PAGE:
The Big Knife (1955): Bore me deadly

The Big Knife (1955)

The Big Knife is labelled a film noir by some.  I don’t see it myself. Rather an overwrought pot-boiler.

A  melodrama about Hollywood that out-melodramas Hollywood.  Cloister an ensemble of A-list actors in a Hollywood bungalow with maverick-director Robert Aldrich, all singing from an operatic song-sheet courtesy of a play from Clifford Odets, with some snappy camera moves, amidst the hot-house boundaries of a posh living room, and the histrionics hit the roof.

Jack Palance a contract actor for an exploitative b-studio was once a young man with ideals.  He is now a middle-aged drunkard and Lothario who still loves his estranged wife – an aging Ida Lupino who at all times seems rather lost and discomfited.  She will only come back if he junks his career by refusing to sign a new contract pushed on to him by literally insane studio boss Rod Steiger.  Wendell Corey a modern-day Iago is spin-artist to Steiger, and a man happy to contrive a murder to keep the lid on a damaging back-story.

Filmed with a flatness and harsh lighting that washes out any nuance or ambivalence, the players are left to strut their stuff with exaggerated gestures and contrived rhetoric.  The picture may just as well have played as a radio soap.  It is hard to conceive that the same director had just completed the great Kiss Me Deadly. One of the rare occasions I can agree with the NY Times’ Bosley Crowther, who on the film’s release saw “a group of sordid people jawing at one another violently”.



14 thoughts on “The Big Knife (1955): Bore me deadly”

  1. The post title is accurate. I’ve tried twice to get through this movie and could never get past the middle. It’s a shame since I like much of the talent involved.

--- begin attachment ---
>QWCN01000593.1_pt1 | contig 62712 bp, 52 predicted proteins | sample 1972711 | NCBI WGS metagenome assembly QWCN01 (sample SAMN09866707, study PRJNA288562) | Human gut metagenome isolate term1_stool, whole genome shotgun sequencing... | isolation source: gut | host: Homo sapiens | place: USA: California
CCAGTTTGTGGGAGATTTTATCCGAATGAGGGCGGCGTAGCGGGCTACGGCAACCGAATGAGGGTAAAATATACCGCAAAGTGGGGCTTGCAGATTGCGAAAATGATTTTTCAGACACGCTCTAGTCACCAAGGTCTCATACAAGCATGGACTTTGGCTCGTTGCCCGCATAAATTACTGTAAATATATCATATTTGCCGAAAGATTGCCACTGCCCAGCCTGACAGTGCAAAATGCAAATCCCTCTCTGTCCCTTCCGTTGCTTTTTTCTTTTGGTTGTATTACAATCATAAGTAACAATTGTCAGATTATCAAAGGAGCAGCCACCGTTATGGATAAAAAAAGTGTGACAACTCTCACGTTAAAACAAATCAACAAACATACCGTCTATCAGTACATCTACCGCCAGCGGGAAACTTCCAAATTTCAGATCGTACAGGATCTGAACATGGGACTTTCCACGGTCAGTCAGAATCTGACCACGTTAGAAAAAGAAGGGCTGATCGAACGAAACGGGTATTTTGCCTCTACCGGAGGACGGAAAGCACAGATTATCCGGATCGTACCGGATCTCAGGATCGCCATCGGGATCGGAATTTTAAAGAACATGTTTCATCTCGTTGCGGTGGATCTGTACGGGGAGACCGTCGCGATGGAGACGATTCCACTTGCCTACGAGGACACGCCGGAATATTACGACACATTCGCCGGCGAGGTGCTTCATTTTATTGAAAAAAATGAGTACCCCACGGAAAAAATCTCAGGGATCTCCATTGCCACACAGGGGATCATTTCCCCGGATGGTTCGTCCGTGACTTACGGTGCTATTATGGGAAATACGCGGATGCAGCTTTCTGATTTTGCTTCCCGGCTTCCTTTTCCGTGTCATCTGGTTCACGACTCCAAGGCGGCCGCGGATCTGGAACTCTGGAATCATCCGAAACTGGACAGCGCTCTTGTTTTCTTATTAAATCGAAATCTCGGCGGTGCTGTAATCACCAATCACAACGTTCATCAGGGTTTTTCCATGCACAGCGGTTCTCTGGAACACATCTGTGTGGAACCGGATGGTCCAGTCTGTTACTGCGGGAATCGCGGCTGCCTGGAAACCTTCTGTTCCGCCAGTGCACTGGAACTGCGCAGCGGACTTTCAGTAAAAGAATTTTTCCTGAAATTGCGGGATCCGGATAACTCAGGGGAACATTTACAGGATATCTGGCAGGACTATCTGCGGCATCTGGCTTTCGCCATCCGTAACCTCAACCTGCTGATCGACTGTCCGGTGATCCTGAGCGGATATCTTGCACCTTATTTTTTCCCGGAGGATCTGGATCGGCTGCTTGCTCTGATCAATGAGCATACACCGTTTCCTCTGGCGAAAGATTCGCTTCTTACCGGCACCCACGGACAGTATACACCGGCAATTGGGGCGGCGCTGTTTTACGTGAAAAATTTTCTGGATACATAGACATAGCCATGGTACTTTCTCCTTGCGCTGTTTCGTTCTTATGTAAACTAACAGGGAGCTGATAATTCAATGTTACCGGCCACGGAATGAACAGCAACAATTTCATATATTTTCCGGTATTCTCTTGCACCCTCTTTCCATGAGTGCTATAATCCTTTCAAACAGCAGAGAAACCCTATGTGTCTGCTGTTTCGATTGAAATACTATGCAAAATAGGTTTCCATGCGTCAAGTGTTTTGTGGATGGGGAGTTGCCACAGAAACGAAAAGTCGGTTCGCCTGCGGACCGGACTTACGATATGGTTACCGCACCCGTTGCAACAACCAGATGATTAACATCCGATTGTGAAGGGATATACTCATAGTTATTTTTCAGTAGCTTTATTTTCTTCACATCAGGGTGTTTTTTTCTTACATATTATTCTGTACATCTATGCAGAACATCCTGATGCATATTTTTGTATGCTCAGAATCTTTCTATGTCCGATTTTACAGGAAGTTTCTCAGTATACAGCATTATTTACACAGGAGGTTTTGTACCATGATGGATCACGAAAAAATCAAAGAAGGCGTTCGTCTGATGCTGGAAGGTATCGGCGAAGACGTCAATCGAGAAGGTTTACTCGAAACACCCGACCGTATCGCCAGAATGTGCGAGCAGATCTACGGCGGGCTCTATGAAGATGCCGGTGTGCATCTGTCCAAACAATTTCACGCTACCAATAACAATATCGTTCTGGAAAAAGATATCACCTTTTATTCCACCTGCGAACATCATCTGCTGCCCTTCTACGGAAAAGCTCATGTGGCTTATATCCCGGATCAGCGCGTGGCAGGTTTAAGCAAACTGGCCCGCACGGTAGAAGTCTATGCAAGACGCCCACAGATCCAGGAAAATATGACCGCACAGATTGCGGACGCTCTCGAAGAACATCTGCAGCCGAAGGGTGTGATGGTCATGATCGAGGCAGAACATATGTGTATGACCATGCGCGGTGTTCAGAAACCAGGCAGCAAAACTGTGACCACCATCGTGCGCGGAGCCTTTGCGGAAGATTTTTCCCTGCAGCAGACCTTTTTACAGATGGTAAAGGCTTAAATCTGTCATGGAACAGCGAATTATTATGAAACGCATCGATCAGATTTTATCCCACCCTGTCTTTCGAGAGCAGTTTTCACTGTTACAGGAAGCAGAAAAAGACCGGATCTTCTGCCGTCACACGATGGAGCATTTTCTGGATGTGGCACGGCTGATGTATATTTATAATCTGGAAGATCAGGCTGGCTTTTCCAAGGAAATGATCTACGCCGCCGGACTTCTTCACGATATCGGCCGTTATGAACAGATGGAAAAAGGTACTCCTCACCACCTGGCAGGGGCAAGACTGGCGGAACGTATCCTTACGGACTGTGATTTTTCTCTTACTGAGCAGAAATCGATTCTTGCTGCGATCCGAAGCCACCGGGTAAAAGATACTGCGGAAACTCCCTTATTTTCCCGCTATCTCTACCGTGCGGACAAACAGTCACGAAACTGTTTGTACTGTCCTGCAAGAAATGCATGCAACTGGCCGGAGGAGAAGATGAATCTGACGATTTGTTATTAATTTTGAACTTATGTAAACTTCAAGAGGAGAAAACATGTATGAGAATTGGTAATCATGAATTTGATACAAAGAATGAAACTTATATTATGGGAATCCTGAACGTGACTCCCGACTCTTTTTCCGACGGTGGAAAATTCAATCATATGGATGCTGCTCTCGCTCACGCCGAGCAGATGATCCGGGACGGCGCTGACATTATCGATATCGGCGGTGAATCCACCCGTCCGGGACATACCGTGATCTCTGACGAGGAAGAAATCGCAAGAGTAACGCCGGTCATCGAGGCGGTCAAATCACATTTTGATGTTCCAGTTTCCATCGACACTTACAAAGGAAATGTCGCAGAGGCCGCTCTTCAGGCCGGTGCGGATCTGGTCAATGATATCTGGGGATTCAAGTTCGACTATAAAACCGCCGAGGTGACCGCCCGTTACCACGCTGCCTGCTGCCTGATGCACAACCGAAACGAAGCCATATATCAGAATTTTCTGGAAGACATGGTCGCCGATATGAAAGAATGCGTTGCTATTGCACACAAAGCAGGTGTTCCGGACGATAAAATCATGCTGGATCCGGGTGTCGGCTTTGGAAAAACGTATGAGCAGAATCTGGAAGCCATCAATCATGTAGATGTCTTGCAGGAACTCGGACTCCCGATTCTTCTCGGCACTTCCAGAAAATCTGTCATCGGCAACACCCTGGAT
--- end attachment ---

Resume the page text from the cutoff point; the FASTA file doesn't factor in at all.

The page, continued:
2. Yes Diandra, a hard movie to get through, and with so much acting potential.

    Btw, thanks for the link from your Blog, which I have just become aware of. A good read. I have placed a link on my sidebar.



  3. Tony, I did think Steiger was quite effective, and Palance turned in an impressive performance as well. But I agree this film is undistinguished and ultimately unmemorable.

    Keal says:
    “It’s in the same garish genre as THE BAD AND THE BEAUTIFUL. It’s paced too fast and pitched too high; immorality is attacked with almost obscene relish, the knife turns into a buzz saw. Maybe because all these faults of taste you can’t take your eyes of it.”

    Well, I don’t really have any desire to see it again, and your superb review makes no contrary case. Ha!


  4. Funny Sam, I thought Steiger was such a ham in this. But from other reviews I gather his character is a composite of the big shot Hollywood producers of the period, and it may be that the drama queen portrayal is accurate after all!


  5. I agree this is NOT FILM NOIR…. the only similarity is in the darkness and shadows of the storyline… but any cinematographer world balk at the thought that there was “film noir” lighting and staging in this slow moving movie.


  6. It may interest you to know that Rod Steiger was close friends with James Dean right around the time he shot this film, and in the final days of Dean’s life, he handed Steiger a copy of Ernest Hemingway’s “Death In The Afternoon” with anything pertaining to a bullfighter’s demise in the ring underlined by Dean’s hand numerous times. It’s also intensely resonant, if not downright chilling, to discover that the initial first showing of “The Big Knife” took place at The Venice Film Festival in Italy on September 10, 1955, a mere 20 days before Dean died.
    Knowing this, the film suddenly leaves the realm of camp or dated melodrama, and cuts much more deeply in ways than anyone may have previously realized.


  7. Mr. D’ Ambra: Thank you for your kind reply. Something further for you to meditate upon, in regards to James Dean and “The Big Knife”….a car accident is at the center of
    the film’s blackmail and cover-up plot. Odets may have been florid, but he was never superficial. In this case, he may well have been precognitive.


  8. Another interesting footnote is when Steiger’s character contemptuously spits out the word “psychoanalysis” to Palance. It was well known at that time that actors
    such as Brando, Dean, and Clift were in analysis, and that the relation between
    Sigmund Freud and The Method might make for explosive performances, but
    created “difficult” stars in the eyes of the repressed and conservative power
    brokers of mid-1950’s Hollywood.


Leave a Reply

Fill in your details below or click an icon to log in: Logo

You are commenting using your account. Log Out /  Change )

Twitter picture

You are commenting using your Twitter account. Log Out /  Change )

Facebook photo

You are commenting using your Facebook account. Log Out /  Change )

Connecting to %s

%d bloggers like this: